Al significantly inhibited root length of peanut. The inhibition by Al on root elongation of Al-sensitive cultivar ZH2 was greater than that of 99-1507. Compared to the corresponding no-Al control, the root length of ZH2 and 99-1507 under Al stress was 31.9 and 45.0%, respectively (Figure 1A). SNP and cPTIO alone had no effect on root elongation compared to the control. However, co-treatment Al with SNP effectively alleviated the inhibition of root growth induced by Al stress in two peanut genotypes, with the relative root lengths in the Al+SNP treatments being 79.0% (ZH2) and 78.1% (99-1507), compared to the Al treatment alone. But co-treatment Al with cPTIO, a specific NO scavenger, did not significantly change the inhibition of root elongation, compared with Al treatment alone (Figure 1A).
Figure 1. Effects of exogenous NO on Al-induced root elongation growth and cell death in root tips of ZH2 and 99–1507 exposed to 100 μM Al treatment for 12 h. (A) Effects of Al, SNP, and cPTIO on root elongation (CK = control). (B) Effects of Al, SNP, and cPTIO on cell death. Values represent means ± SD (n = 3). Different letters indicate significant differences at P < 0.05.
The integrity of the cell membrane during Al stress was evaluated using a non-permeable dye, Evans blue. Compared to the control, SNP and cPTIO alone had no effect on root tip cell death. 100 μM AlCl3 increased significantly root tip cell death in both cultivars. However, cell death in root tips of ZH2 was 18.8% higher than that of 99-1507 under Al tress. Al-induced cell death was significantly reduced by the addition of SNP, while the addition of cPTIO greatly increased cell death by aggravating the damage to cell membranes (Figure 1B).
To further investigate nuclear changes, the cells were stained with DAPI and examined under a fluorescent microscope after different treatments. The nucleus of normal cell is usually spherical and locates in the middle of the cell without Al stress. Nuclei exposed to Al were flattened, lobed, invaginated or irregular in shape. As shown in Figure 2, NO could prevent PCD caused by Al toxicity. Compared with Al treatment alone, the nuclear remained round after the addition of exogenous NO donor SNP. However, the integrity of cell structure was lost and nuclear condensation presented small crescent-shaped after the addition of NO specific scavenger cPTIO under Al treatment.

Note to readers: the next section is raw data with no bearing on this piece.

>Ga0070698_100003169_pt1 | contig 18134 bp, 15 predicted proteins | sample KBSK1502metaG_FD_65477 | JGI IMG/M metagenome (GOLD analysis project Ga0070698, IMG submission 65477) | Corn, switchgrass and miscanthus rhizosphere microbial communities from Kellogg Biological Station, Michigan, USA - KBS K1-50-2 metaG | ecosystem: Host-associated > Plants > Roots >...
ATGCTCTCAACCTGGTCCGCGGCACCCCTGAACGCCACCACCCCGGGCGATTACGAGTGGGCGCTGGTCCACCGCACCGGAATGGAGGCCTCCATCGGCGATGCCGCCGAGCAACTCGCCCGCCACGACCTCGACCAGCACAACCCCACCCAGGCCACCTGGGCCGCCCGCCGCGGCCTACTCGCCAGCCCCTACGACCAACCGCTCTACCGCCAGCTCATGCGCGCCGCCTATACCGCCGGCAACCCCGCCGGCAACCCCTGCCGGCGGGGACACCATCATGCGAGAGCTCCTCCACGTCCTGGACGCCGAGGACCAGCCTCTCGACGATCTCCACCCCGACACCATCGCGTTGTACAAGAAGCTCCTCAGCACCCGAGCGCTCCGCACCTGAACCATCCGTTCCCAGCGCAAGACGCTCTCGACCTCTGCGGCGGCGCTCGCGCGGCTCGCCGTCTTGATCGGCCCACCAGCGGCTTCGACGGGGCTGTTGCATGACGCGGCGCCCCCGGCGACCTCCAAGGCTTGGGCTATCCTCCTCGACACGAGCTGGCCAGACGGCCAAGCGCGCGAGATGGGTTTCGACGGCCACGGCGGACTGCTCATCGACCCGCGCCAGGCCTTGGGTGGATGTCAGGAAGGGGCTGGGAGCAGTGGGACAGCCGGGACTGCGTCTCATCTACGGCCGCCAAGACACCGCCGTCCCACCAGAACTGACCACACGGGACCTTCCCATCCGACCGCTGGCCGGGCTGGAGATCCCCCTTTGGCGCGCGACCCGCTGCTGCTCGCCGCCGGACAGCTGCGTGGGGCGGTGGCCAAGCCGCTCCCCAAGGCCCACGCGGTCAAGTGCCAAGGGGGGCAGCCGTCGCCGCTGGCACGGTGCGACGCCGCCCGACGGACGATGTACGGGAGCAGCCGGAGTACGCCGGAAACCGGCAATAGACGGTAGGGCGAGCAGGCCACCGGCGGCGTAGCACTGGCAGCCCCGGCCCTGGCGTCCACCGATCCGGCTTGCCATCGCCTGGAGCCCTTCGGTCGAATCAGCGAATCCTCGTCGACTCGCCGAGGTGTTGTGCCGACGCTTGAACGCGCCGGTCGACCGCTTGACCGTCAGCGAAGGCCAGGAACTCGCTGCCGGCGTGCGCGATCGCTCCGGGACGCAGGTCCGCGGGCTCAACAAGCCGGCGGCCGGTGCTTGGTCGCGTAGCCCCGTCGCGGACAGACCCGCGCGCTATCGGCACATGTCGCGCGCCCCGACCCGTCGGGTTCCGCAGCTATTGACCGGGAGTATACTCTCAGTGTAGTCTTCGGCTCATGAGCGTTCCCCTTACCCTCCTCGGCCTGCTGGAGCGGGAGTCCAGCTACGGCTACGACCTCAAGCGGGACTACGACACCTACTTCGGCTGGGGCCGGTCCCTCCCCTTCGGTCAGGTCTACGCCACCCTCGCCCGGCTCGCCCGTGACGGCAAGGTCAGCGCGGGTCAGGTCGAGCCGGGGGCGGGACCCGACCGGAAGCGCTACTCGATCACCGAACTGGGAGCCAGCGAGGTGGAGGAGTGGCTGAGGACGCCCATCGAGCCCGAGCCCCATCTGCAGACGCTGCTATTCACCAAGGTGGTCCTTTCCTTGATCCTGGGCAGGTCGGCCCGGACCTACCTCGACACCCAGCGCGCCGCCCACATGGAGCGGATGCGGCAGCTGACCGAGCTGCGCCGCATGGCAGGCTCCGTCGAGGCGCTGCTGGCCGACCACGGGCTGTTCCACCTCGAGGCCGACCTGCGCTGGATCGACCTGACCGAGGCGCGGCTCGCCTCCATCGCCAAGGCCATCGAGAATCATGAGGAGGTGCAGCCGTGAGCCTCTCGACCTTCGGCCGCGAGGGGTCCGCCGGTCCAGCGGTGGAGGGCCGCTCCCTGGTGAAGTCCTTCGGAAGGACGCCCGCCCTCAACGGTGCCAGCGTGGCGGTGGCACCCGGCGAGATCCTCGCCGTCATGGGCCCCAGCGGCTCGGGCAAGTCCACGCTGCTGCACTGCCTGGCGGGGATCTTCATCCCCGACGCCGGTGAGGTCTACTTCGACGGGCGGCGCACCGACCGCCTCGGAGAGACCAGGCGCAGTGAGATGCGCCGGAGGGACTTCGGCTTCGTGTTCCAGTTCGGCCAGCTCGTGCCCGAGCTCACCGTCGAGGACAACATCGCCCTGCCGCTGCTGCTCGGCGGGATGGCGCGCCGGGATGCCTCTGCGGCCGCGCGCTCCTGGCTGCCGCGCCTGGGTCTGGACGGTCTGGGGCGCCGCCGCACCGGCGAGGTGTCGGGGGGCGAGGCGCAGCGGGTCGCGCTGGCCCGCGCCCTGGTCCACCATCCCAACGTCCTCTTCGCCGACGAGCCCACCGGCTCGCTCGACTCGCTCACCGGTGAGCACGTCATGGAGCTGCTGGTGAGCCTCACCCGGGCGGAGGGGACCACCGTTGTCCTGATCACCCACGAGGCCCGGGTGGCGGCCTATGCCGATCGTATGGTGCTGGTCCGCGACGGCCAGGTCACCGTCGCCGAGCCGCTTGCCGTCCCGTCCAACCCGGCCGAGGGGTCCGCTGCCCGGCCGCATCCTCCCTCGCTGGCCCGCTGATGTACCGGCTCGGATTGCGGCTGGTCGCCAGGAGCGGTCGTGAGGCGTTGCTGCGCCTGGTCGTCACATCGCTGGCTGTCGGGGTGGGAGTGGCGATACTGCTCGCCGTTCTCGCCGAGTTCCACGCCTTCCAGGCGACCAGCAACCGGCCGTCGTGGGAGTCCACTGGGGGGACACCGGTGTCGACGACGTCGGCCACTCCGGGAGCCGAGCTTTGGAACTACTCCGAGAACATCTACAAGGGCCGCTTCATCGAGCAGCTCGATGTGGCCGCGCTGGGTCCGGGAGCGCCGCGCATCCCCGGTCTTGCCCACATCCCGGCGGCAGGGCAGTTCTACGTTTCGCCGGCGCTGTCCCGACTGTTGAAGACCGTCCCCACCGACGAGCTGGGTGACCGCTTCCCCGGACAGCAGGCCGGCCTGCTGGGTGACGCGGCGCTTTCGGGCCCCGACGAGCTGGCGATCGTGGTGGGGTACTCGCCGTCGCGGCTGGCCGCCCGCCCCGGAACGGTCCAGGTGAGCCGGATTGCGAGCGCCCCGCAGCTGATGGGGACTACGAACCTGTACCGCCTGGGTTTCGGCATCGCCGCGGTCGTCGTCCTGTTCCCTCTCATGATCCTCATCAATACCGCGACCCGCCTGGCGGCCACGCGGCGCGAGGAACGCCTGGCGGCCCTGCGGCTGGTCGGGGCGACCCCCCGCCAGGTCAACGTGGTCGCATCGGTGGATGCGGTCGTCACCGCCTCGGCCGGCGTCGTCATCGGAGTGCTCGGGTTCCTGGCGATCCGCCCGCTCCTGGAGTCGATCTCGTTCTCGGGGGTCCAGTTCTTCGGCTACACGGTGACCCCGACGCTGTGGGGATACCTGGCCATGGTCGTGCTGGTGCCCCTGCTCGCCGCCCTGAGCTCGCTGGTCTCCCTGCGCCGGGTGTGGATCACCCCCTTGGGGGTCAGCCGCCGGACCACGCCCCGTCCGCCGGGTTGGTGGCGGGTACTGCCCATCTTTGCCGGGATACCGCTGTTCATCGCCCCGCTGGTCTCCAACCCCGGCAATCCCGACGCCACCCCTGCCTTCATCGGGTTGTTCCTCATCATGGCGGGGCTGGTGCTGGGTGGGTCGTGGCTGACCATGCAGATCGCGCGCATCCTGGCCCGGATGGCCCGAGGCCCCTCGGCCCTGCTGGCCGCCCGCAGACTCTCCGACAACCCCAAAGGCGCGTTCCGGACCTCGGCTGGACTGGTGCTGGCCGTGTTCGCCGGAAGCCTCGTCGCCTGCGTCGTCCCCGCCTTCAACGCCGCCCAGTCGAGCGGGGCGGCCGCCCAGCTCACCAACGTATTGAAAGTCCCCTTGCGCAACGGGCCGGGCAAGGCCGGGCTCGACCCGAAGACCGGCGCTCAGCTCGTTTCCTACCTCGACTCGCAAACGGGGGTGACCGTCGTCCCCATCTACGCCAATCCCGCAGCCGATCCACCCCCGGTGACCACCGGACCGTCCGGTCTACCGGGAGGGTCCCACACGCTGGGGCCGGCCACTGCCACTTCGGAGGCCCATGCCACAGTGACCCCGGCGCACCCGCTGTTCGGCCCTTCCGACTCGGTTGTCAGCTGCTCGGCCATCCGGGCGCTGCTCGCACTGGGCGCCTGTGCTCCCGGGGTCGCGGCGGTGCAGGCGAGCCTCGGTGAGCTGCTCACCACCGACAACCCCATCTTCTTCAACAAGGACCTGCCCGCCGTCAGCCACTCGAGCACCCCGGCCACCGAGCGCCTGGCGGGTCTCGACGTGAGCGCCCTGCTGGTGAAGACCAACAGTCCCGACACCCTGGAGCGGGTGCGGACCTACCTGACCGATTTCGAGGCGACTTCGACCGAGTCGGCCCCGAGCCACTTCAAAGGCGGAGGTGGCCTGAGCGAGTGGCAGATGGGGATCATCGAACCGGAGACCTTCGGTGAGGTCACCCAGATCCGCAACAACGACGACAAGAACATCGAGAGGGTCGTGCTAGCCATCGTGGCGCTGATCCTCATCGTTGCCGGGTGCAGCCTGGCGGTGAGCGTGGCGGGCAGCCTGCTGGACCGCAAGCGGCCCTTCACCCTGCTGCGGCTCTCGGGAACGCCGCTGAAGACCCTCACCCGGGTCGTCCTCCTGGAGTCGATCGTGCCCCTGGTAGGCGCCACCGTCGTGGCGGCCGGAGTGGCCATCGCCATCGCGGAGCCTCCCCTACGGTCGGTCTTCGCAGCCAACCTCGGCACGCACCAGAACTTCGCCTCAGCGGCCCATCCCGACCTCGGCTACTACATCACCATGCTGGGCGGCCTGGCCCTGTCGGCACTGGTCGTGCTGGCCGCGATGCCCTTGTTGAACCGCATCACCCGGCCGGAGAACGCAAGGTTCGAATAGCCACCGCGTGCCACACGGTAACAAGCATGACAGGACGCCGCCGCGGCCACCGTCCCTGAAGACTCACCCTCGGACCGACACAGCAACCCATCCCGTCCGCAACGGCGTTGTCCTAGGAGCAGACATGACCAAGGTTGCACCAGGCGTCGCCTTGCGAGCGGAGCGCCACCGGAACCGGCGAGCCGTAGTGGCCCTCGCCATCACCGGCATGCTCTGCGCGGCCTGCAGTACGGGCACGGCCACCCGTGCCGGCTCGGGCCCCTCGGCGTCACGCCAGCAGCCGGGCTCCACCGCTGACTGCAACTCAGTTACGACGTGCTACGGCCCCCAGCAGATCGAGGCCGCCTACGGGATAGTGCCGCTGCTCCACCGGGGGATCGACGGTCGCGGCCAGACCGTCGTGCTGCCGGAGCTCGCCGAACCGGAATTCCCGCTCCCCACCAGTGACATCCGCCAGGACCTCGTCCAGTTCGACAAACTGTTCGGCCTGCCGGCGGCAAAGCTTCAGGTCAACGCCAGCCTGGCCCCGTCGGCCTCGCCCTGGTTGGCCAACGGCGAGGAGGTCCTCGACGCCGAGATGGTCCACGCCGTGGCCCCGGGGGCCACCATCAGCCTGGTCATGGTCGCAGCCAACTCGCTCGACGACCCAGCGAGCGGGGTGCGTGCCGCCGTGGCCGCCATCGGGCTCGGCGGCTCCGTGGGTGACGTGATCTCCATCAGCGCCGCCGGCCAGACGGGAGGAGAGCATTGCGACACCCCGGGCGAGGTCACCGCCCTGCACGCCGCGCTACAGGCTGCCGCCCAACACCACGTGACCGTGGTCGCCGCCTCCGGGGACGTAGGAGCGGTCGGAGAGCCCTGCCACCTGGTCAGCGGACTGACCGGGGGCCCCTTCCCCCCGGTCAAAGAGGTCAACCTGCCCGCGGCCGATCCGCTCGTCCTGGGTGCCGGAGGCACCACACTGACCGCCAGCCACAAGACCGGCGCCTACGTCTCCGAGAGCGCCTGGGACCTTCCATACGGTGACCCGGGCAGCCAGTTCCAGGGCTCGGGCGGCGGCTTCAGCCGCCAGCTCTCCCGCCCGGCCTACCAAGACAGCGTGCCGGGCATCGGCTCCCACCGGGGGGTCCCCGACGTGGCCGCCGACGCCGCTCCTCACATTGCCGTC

Figure 2. The DAPI staining in root tip cells of ZH2 and 99–1507 under different treatments. Bar = 25 μm.
Compared with Al treatment alone, NO reduced nuclear deformation, it was verified that exogenous NO inhibited Al-induced PCD in root tip cells of peanut. The effect of cPTIO was in contrast to NO, which confirmed that NO played a negative role in the regulation of PCD induced by Al.
Effects Of Exogenous NO on Al Accumulation in Root Tips and CW
The degree of hematoxylin staining (to visualize Al accumulation) in the root tips of ZH2, exposure to 100 μM Al treatment for 12 h was deeper than that in 99-1507, indicating that Al accumulation was more greater in the Al-sensitive ZH2 (Figure 3A). Compared with Al treatment alone, co-treatment Al with SNP significantly decreased cell staining in root tips of both peanut cultivars, but the effect was more obvious in 99-1507 than in ZH2. Co-treatment Al with cPTIO increased the accumulation of Al in the root tips (Figure 3A).
Figure 3. Effects of exogenous NO on Al accumulation in root tips and CW of ZH2 and 99–1507 with 100 μM Al treatment for 12 h. (A) Effects of Al, SNP, and cPTIO on hematoxylin staining to detect in situ Al accumulation. (B) Effects of Al, SNP, and cPTIO on Al concentration in root tips. (C) Effects of Al, SNP, and cPTIO on Al concentration in root tip CW. (D) Effects of Al, SNP, and cPTIO on the percentage of Al content in CWs to total Al in root tips. Values represent means ± SD (n = 3). Different letters indicate significant differences at P < 0.05. Scale bars = 200 μm.